For Professionals

New Ways for Families is an new intervention designed to avert or mitigate high conflict situations during separation or divorce.  It is valuable when a family is restructuring in the midst of the divorce process or at any point post divorce.It has been proven effective in diverting many families from litigation and the court system. New Ways is designed to provide parents and their children with skills for resilience during this time of significant change in the family before making big decisions. The skills developed during the counseling help parents arrive at decisions, resolve their differences, and strengthen their abilities to co-parent.  New Ways is about finding balance and keeping the focus on moving forward.  New Ways involves four basic steps:

New Ways involves four basic steps


The process begins with the signing of a retainer agreement to participate in New Ways by mutual consent of both parents and/or getting a court order to participate in New Ways. Typically the individual parent counseling sessions are confidential, whereas the parent-child sessions are not confidential and feedback may be provided to the attorneys and/or the court.


Each of the parents are assigned to their own individual counselor with whom they will complete three to five (number of sessions determined by counselor) counseling sessions separately during which they will:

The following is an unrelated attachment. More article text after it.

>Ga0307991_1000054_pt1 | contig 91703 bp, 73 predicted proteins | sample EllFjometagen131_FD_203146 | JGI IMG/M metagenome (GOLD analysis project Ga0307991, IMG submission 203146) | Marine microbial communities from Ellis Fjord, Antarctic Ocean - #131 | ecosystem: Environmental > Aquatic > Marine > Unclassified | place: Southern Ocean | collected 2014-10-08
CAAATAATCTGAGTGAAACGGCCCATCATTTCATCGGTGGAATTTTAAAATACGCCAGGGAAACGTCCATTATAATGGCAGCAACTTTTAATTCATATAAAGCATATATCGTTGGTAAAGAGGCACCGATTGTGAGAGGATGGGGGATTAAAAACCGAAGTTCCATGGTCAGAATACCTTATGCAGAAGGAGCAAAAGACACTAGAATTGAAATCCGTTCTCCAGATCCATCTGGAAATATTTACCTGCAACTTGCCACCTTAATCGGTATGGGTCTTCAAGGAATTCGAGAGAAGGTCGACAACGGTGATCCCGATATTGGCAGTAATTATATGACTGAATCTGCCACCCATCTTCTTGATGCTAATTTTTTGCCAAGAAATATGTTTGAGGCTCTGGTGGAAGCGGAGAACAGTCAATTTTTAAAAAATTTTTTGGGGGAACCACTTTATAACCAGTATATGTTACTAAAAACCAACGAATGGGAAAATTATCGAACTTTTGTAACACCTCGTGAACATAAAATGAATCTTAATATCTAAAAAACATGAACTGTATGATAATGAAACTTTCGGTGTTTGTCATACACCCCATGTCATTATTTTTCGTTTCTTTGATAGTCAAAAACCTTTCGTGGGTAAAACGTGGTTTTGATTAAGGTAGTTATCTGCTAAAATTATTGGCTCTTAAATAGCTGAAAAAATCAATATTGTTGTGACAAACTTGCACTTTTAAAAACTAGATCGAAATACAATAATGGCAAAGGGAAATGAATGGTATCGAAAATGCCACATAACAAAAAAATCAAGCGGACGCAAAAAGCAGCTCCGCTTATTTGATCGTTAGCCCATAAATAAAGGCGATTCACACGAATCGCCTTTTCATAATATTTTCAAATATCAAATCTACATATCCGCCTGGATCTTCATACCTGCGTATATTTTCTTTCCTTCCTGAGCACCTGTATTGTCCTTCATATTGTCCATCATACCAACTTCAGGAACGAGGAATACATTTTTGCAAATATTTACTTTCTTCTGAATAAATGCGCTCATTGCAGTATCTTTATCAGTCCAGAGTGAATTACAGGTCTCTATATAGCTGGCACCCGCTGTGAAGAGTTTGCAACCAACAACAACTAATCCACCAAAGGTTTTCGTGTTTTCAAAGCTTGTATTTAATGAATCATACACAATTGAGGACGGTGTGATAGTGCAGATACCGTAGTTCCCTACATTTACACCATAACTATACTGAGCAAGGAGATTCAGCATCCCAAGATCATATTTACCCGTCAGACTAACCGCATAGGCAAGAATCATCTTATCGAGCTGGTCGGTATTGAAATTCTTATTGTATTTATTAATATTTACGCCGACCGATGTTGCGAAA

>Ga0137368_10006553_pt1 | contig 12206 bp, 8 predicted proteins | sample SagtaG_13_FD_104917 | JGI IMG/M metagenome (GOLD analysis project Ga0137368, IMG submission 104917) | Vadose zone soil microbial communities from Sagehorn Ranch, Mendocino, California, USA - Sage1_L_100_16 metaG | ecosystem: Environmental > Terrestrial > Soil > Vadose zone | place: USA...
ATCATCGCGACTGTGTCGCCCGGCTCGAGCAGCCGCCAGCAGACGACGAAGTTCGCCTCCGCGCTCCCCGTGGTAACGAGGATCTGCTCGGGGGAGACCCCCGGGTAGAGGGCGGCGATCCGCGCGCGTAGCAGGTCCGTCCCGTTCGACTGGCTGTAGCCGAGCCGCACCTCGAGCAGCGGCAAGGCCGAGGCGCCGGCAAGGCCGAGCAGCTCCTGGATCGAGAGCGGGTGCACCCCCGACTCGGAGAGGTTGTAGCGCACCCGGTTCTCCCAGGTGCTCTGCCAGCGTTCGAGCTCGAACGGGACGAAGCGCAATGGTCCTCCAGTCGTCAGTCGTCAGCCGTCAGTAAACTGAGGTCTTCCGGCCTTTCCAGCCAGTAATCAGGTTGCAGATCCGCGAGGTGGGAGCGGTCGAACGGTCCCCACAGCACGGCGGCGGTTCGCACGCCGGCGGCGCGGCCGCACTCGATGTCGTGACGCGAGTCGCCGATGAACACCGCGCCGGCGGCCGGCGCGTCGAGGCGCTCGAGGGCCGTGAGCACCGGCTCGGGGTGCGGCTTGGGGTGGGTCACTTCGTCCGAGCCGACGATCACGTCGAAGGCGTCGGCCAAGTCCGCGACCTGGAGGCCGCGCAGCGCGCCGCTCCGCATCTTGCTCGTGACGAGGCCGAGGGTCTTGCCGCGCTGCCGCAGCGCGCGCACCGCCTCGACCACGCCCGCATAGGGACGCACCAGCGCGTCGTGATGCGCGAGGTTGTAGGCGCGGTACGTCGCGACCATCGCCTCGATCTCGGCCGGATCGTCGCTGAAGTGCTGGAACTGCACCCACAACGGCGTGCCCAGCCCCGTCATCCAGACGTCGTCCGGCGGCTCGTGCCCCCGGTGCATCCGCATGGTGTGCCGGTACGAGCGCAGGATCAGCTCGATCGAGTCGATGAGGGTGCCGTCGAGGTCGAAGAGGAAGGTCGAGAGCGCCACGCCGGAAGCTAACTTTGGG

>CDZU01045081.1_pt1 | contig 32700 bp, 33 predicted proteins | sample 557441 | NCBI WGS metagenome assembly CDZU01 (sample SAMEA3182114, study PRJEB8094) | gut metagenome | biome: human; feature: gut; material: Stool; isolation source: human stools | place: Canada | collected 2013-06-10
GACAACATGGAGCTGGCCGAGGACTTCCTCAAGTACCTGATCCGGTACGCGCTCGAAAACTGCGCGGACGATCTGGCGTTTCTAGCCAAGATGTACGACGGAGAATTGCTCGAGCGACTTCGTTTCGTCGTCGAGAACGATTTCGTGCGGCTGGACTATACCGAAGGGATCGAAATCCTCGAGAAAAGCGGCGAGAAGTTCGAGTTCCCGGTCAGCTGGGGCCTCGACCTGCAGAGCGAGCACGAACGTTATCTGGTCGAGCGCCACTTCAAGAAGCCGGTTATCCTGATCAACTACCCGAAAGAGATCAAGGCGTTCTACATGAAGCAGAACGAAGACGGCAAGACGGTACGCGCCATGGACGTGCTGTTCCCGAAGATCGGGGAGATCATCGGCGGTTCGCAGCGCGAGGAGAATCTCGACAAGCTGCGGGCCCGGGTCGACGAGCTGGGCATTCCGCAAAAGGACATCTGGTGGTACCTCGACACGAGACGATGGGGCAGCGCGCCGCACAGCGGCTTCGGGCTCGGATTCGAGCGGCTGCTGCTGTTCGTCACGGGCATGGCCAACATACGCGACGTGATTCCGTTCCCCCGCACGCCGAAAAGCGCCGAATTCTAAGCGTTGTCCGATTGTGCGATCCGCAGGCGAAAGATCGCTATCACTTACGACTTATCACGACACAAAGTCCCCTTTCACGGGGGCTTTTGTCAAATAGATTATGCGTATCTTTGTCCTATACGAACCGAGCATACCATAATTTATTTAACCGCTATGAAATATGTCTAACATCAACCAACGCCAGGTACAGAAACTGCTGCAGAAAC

(A)   Prepare a behavioral declaration for the other parent consisting of a list of

  • parenting concerns
  • parenting strengths
  • parenting plan requests


(B)   Participate in individual counseling sessions in which specific communication and co-
parenting skills are taught, modeled, and practiced (i.e. work-books, exercises, role-playing,
coaching, etc.) The focus will be on developing

  • flexible thinking
  • managed emotions
  • moderate behaviors


The children will also be seen with the parents by a child counselor for two sessions with each parent individually, and then one session with both parents:



The parents assisted by the child counselor will teach their children the skills to develop better resilience.



The parents assisted by the child counselor will demonstrate their newly acquired skills in listening to their children’s concerns regarding the separation/divorce.



The family will meet with the child counselor to discuss how the parents will more effectively communicate and make decisions regarding the family’s future and the implementation of a parenting plan.


Can assist with the development of appropriate and mutually agreed upon parenting plan

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